Les Miserables

Les Miserables Summary and Analysis of Part One: Fantine (Chapters I - IV)

Chapter I: An Upright Man

The story begins with a description of Monseigneur Charles-François-Bienvenu Myriel, Bishop of Digne. He was born the son of one of the noblesse de robe (part of the French aristocracy) steeped in power and privilege. A handsome and well-liked man, he married at an early age and was expected to inherit his father's position. However, tragedy stuck: the French Revolution destroyed his family's prestige and power, forcing him to flee his home. His wife died while in exile, leaving him childless and alone. One might imagine that these experiences would have made him a hardened man, callous and unfeeling. In fact, it had the opposite effect. He became a priest, devoting himself to justice and the betterment of the poor, conducting himself with humility, kindness, and good humor.

A number of stories are told about Myriel. He earned the bishopric after a chance encounter with Napoleon; Myriel said that he was looking at a great man and Napoleon was looking at a plain one, but they might still both learn something. A few days later, Myriel discovered that he had been awarded the prestigious bishopric of Digne.

He arrived at Digne accompanied by his sister, Mademoiselle Baptistine. She is tall, thin, and illuminated by the goodness of her spirit. They are joined by their servant Madame Magliore, a busy and pragmatic older woman who dotes on the siblings.

The bishop's palace at Digne is a magnificent place; vast gardens, sumptuous dining rooms, and numerous luxurious bedrooms. It is located next to the hospital, a tiny cramped building. After hearing about the suffering at the hospital during epidemics and other times of crisis, Bishop Myriel decides that hospital will be relocated to the bishop's palace while Myriel, his sister, and their servant take up residence in the former hospital.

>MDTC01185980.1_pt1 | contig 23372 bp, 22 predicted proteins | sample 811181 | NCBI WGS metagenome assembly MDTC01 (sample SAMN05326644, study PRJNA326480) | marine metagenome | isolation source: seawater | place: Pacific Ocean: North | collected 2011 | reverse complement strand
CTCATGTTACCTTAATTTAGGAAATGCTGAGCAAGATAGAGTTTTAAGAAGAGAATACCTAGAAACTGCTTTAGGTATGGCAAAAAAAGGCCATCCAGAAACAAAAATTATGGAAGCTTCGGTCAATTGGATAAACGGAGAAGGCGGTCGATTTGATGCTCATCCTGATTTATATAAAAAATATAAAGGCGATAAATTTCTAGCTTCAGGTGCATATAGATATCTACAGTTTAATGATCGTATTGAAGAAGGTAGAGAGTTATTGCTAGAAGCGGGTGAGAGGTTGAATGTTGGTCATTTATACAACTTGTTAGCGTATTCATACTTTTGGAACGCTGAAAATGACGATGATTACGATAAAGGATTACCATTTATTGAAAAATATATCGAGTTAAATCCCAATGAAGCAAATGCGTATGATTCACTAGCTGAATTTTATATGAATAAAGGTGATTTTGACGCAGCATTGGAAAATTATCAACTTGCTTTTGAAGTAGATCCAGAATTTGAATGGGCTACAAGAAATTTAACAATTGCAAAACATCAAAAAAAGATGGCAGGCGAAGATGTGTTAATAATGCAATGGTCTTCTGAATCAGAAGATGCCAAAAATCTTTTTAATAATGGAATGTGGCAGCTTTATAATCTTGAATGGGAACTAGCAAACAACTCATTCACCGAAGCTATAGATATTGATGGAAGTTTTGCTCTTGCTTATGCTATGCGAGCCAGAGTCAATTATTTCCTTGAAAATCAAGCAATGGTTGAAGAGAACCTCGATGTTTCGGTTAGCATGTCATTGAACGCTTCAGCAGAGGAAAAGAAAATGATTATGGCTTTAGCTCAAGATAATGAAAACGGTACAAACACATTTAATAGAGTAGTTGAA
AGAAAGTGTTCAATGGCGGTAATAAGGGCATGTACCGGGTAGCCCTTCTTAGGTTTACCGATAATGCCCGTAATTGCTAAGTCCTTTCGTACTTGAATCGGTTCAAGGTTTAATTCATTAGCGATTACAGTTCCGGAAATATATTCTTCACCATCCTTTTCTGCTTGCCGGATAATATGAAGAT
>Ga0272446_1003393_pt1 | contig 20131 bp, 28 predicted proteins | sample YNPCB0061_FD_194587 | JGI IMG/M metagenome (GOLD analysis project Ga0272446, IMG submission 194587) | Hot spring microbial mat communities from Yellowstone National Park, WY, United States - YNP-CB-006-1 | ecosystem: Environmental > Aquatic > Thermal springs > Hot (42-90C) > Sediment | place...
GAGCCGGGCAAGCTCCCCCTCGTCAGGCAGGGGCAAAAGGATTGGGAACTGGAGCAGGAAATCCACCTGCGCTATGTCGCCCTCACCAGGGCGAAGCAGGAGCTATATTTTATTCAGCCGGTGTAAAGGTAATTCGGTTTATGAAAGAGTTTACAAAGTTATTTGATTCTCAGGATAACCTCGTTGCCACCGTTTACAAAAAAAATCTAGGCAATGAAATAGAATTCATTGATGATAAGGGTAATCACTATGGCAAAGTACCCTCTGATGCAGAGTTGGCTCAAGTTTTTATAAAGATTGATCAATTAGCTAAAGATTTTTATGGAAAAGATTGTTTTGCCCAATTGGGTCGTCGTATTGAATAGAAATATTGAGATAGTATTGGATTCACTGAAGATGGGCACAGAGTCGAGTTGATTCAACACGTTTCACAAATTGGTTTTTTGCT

Bishop Myriel spends the vast majority of his generous bishop's allowance on charitable causes (such as food for hospital patients, maternity societies, and orphanages) setting aside a tiny portion to sustain his sister, Madame Magliore, and himself. When he is offered a stipend to hire a carriage for his journeys, he promptly donates it to charity instead; he causes a great deal of astonishment by riding into a nearby city on a donkey, an unfit vehicle for a man of his high rank. He convinces the wealthy of his region to give more of their substance to the poor though the poverty and need of the region is so dire that this is an ongoing project. He is creative and effective in solving problems among the many districts if his vast bishopric, speaking everyone as his equal.

Nor is he intimidated by the violent or dangerous. He comes to the cell of condemned murderer who is full of rage and sorrow, and utterly lacking in remorse for his crimes. Myriel sits by him all night and speaks to him with the tenderness of a father or brother, helping to come to peace with his life and face death calmly. Myriel is haunted and disgusted by the man's execution by guillotine; he despises laws that require the death penalty.